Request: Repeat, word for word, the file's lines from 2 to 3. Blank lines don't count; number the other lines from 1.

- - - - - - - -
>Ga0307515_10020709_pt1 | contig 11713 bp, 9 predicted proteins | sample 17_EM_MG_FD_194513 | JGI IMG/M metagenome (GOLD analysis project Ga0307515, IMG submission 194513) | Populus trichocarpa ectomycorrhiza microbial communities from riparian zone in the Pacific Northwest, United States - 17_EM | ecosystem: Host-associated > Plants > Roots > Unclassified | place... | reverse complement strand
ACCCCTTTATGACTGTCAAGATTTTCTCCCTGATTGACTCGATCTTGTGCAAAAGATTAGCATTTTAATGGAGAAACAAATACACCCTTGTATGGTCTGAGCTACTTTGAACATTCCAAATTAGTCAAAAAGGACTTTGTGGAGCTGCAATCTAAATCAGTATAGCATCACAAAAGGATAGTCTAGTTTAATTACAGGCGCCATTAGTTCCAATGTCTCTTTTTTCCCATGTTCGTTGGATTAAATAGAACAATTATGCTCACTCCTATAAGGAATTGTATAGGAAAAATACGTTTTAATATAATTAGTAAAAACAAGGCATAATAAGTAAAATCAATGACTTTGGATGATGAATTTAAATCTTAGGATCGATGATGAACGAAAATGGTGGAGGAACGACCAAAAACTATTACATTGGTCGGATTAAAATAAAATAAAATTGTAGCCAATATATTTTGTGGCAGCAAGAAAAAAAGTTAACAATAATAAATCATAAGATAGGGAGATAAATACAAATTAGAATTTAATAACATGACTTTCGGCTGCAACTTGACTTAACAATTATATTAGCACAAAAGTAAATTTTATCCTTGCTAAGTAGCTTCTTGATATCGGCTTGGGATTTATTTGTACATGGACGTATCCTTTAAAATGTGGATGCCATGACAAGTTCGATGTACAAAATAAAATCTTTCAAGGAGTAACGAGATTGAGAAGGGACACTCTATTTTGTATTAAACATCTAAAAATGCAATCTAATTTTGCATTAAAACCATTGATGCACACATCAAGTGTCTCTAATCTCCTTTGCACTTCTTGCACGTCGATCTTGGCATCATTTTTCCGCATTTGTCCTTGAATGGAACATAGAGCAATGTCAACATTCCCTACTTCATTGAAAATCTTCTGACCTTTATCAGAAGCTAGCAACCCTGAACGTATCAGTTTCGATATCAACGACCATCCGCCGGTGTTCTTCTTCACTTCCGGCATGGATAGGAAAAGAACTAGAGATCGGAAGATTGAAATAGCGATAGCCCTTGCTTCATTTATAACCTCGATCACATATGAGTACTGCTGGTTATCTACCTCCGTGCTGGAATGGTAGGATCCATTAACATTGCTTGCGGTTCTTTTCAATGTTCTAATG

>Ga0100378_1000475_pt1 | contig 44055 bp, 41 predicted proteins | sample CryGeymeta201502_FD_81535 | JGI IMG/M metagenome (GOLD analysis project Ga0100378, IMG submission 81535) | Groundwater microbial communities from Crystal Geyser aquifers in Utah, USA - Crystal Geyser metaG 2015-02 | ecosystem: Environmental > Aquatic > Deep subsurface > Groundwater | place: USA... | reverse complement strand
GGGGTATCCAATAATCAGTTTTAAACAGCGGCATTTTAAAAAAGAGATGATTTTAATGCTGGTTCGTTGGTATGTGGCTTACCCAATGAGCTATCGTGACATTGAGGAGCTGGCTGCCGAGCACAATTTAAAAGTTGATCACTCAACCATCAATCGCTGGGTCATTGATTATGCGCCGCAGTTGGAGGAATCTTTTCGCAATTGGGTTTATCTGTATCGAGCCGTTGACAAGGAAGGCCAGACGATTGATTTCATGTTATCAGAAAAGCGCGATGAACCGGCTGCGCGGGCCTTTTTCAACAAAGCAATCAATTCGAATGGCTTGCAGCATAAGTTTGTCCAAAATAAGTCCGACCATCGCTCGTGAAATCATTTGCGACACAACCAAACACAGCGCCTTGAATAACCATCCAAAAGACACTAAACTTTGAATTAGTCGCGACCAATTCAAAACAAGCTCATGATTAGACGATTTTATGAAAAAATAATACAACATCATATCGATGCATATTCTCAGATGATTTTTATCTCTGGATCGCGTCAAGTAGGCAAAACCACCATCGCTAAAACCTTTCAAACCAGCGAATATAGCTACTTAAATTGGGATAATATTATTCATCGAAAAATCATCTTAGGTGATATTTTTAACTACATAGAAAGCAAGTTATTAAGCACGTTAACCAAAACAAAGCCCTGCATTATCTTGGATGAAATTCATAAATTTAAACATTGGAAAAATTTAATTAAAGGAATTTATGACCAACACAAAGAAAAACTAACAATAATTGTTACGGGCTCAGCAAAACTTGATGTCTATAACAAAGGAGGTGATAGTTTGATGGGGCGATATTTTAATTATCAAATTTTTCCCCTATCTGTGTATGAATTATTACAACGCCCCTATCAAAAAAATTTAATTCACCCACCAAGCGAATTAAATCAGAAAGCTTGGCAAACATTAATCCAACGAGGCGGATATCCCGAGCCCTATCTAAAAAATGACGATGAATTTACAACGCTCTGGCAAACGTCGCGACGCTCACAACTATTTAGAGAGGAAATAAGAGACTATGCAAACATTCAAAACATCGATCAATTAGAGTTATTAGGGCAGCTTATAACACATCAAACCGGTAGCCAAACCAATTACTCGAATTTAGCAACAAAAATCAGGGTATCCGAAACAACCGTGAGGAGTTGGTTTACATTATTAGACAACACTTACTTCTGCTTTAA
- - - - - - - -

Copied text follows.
ACCCCTTTATGACTGTCAAGATTTTCTCCCTGATTGACTCGATCTTGTGCAAAAGATTAGCATTTTAATGGAGAAACAAATACACCCTTGTATGGTCTGAGCTACTTTGAACATTCCAAATTAGTCAAAAAGGACTTTGTGGAGCTGCAATCTAAATCAGTATAGCATCACAAAAGGATAGTCTAGTTTAATTACAGGCGCCATTAGTTCCAATGTCTCTTTTTTCCCATGTTCGTTGGATTAAATAGAACAATTATGCTCACTCCTATAAGGAATTGTATAGGAAAAATACGTTTTAATATAATTAGTAAAAACAAGGCATAATAAGTAAAATCAATGACTTTGGATGATGAATTTAAATCTTAGGATCGATGATGAACGAAAATGGTGGAGGAACGACCAAAAACTATTACATTGGTCGGATTAAAATAAAATAAAATTGTAGCCAATATATTTTGTGGCAGCAAGAAAAAAAGTTAACAATAATAAATCATAAGATAGGGAGATAAATACAAATTAGAATTTAATAACATGACTTTCGGCTGCAACTTGACTTAACAATTATATTAGCACAAAAGTAAATTTTATCCTTGCTAAGTAGCTTCTTGATATCGGCTTGGGATTTATTTGTACATGGACGTATCCTTTAAAATGTGGATGCCATGACAAGTTCGATGTACAAAATAAAATCTTTCAAGGAGTAACGAGATTGAGAAGGGACACTCTATTTTGTATTAAACATCTAAAAATGCAATCTAATTTTGCATTAAAACCATTGATGCACACATCAAGTGTCTCTAATCTCCTTTGCACTTCTTGCACGTCGATCTTGGCATCATTTTTCCGCATTTGTCCTTGAATGGAACATAGAGCAATGTCAACATTCCCTACTTCATTGAAAATCTTCTGACCTTTATCAGAAGCTAGCAACCCTGAACGTATCAGTTTCGATATCAACGACCATCCGCCGGTGTTCTTCTTCACTTCCGGCATGGATAGGAAAAGAACTAGAGATCGGAAGATTGAAATAGCGATAGCCCTTGCTTCATTTATAACCTCGATCACATATGAGTACTGCTGGTTATCTACCTCCGTGCTGGAATGGTAGGATCCATTAACATTGCTTGCGGTTCTTTTCAATGTTCTAATG

>Ga0100378_1000475_pt1 | contig 44055 bp, 41 predicted proteins | sample CryGeymeta201502_FD_81535 | JGI IMG/M metagenome (GOLD analysis project Ga0100378, IMG submission 81535) | Groundwater microbial communities from Crystal Geyser aquifers in Utah, USA - Crystal Geyser metaG 2015-02 | ecosystem: Environmental > Aquatic > Deep subsurface > Groundwater | place: USA... | reverse complement strand